Also, while some insurance policies may offer reimbursement for physical damage, other costssuch as those resulting from delays and often-unforeseen “soft” costs for such things as materials storage, debris removal, extra security for weather-breached jobsites, legal and administrative fees, reinspection and permitting fees, and costs associated with demobilization and remobilization—may not be covered. Conduct a thorough review of your policy to determine the breadth and limits of coverage, covered losses, methods for recovery, documentation needed, and protocols for the process.  

Consider Impacts Beyond the Physical

Time spent demobilizing at a construction site, idled workers and equipment, stockpiled and safely stored materials, increased security needs, and accelerated schedules to account for time lost all carry cost implications for both contractors and owners. It’s important to consider, well before a weather event, how these time and cost issues will be handled, and who pays for what. In addition, consider well in advance the impact of weather events on a project’s overall schedule and profitability, communicate concerns, and adjust estimates and budgets accordingly.

Allow for Other Delay-Related Costs

Any stoppage in construction costs money, and projects that are shut down for considerable amounts of time carry myriad costs beyond those associated with the delay. Material and equipment costs, for example, can quickly escalate during prolonged shutdowns. Costs also can spike when numerous construction sites are affected within a specific geographic area, creating a surge in demand—and corresponding supply-chain issues—for such staples as lumber, steel and concrete. Labor shortages also can follow long shutdowns, leaving contractors scrambling to fill positions when remobilizing. In addition, costs to store materials purchased before or during the shutdown need to be factored, as do costs to maintain security on jobsites even during shuttering.

Improve Documentation and Accounting Systems

Ensuring that you have sound, time-tested document and cost management and reporting protocols and systems in place can be crucial when disaster strikes. Costs related to severe weather or other catastrophes must be accurately captured and segregated before a construction or insurance claim is initiated.  Documentation also is key if a dispute arises.  Backing up all electronic data normally stored on a jobsite computer to a home office or other remote location is also key to recovery.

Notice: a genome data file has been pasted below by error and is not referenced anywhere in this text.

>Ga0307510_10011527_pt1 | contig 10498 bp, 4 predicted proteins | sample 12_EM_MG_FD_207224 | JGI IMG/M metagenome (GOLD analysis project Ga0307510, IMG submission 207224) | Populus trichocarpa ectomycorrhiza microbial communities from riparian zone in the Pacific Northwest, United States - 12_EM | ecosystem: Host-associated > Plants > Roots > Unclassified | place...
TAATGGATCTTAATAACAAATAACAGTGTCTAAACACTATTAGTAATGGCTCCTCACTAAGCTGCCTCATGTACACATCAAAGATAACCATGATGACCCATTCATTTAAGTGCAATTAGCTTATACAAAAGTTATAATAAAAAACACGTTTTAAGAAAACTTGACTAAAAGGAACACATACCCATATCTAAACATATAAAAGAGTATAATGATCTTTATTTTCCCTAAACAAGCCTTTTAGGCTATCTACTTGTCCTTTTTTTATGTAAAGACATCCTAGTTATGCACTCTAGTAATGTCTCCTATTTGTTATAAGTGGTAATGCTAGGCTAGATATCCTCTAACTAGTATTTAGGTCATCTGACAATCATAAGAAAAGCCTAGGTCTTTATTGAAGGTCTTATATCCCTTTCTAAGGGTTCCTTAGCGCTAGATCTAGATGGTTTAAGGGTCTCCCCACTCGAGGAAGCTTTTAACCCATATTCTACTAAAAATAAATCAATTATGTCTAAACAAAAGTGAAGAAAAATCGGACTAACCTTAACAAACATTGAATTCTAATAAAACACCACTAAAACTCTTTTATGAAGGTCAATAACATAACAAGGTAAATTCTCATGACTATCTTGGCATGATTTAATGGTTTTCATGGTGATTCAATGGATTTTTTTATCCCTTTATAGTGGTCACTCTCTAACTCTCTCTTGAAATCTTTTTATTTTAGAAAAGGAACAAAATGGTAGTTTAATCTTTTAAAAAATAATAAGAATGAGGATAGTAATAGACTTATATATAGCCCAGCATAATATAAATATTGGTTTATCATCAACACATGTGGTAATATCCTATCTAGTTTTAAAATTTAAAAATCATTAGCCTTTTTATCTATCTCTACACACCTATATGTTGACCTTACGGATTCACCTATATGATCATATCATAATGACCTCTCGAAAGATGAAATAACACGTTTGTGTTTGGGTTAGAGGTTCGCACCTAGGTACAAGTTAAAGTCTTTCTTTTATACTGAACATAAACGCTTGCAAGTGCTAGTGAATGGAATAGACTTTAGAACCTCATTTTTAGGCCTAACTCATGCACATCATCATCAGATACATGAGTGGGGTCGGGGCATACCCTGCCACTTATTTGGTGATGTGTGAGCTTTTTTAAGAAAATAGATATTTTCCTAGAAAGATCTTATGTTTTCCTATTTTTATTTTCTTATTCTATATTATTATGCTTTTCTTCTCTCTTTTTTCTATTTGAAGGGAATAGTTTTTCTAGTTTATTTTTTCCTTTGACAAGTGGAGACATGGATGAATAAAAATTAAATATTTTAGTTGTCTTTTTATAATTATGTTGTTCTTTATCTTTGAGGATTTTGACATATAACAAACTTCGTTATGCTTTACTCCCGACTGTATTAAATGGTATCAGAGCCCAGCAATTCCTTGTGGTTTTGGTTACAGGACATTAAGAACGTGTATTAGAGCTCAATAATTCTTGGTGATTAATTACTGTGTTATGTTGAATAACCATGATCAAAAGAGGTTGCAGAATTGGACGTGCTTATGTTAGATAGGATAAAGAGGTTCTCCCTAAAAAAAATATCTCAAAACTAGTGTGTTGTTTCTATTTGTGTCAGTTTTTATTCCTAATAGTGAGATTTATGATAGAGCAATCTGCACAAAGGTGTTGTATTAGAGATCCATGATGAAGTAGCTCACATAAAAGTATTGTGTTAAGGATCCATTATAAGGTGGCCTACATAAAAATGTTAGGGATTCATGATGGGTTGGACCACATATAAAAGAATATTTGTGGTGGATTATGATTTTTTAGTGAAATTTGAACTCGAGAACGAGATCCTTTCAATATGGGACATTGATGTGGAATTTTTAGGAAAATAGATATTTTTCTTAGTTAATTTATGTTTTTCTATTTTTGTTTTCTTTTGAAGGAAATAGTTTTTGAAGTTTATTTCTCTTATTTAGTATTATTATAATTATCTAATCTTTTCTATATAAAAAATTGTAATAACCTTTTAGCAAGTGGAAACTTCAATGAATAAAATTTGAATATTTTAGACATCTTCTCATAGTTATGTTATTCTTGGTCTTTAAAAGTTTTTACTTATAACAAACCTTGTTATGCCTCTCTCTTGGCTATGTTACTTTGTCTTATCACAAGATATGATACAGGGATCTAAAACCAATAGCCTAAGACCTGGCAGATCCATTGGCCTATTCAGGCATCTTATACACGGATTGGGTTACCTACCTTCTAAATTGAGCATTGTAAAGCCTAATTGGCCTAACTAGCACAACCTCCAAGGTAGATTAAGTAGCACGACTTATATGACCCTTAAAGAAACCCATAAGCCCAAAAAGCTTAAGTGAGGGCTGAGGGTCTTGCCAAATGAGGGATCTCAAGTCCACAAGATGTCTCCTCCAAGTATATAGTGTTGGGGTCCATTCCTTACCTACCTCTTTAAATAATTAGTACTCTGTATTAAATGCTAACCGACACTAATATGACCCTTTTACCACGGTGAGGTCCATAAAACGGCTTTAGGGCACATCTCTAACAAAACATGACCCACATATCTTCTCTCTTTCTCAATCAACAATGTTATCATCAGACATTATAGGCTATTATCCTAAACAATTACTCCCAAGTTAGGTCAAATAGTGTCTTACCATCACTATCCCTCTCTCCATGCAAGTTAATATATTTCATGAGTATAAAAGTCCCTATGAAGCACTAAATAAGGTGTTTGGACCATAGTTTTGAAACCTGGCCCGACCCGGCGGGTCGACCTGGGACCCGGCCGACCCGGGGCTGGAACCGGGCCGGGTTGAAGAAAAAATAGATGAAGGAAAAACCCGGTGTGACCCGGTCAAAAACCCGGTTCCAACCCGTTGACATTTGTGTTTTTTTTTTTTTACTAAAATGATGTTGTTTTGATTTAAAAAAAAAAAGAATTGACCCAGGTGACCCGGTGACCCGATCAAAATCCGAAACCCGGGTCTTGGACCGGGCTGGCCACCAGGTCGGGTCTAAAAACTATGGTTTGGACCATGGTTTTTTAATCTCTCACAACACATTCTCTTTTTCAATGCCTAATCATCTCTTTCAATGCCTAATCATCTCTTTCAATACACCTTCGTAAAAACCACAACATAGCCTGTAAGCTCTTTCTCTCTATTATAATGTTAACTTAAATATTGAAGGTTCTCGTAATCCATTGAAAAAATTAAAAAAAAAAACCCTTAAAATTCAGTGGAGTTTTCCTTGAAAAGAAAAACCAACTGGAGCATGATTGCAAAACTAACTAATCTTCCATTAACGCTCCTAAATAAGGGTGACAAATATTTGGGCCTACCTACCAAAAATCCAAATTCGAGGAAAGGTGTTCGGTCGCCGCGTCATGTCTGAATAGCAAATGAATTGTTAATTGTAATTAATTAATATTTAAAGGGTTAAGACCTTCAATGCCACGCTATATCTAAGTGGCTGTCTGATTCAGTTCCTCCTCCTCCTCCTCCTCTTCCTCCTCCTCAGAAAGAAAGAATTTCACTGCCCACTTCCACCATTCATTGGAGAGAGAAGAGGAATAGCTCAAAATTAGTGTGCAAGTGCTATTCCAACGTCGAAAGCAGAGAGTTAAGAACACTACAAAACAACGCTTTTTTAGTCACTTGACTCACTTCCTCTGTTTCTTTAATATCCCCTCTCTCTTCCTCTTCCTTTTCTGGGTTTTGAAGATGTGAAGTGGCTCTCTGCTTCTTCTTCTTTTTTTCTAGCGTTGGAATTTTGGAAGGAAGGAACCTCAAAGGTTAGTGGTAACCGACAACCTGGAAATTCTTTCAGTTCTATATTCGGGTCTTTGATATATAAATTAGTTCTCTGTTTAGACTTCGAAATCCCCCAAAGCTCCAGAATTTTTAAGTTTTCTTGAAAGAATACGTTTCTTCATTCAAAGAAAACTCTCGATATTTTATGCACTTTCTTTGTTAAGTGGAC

Establish a Dedicated Team

Consider setting up a team of professionals at the start of a project to manage the challenges and complexities of weather events or other emergencies. This team should include upper management and top decision-makers, corporate counsel, financial officers, engineers and architects, and key representatives from the jobsite. The team also should include outside advisors who are experienced in preparing insurance claims, as well as consultants experienced in analyzing delay-related construction disputes and claims.

Experts predict that catastrophes related to severe weather will continue.

“We see already that extremes are bringing about catastrophe,” said Claudia Tebaldi, an earth scientist at the Pacific Northwest National Laboratory in Richland, Wash. “The question is: How are we going to possibly adapt and lower the risk by turning the dial of what we can control?”[5]

Having a well-crafted disaster plan, assessing contractual responsibilities and insurance protections, and identifying a team of experts to address extreme weather and other catastrophic events can help both contractors and owners manage a potentially stormy future.






This article presents the views, thoughts or opinions only of the author and not those of any HKA entity. While we take care at the time of publication to confirm the accuracy of the information presented, the content is not intended to deal with all aspects of the subject referred to, should not be relied upon as the basis for business decisions, and does not constitute professional advice of any kind. This article is protected by copyright © 2023 HKA Global, LLC.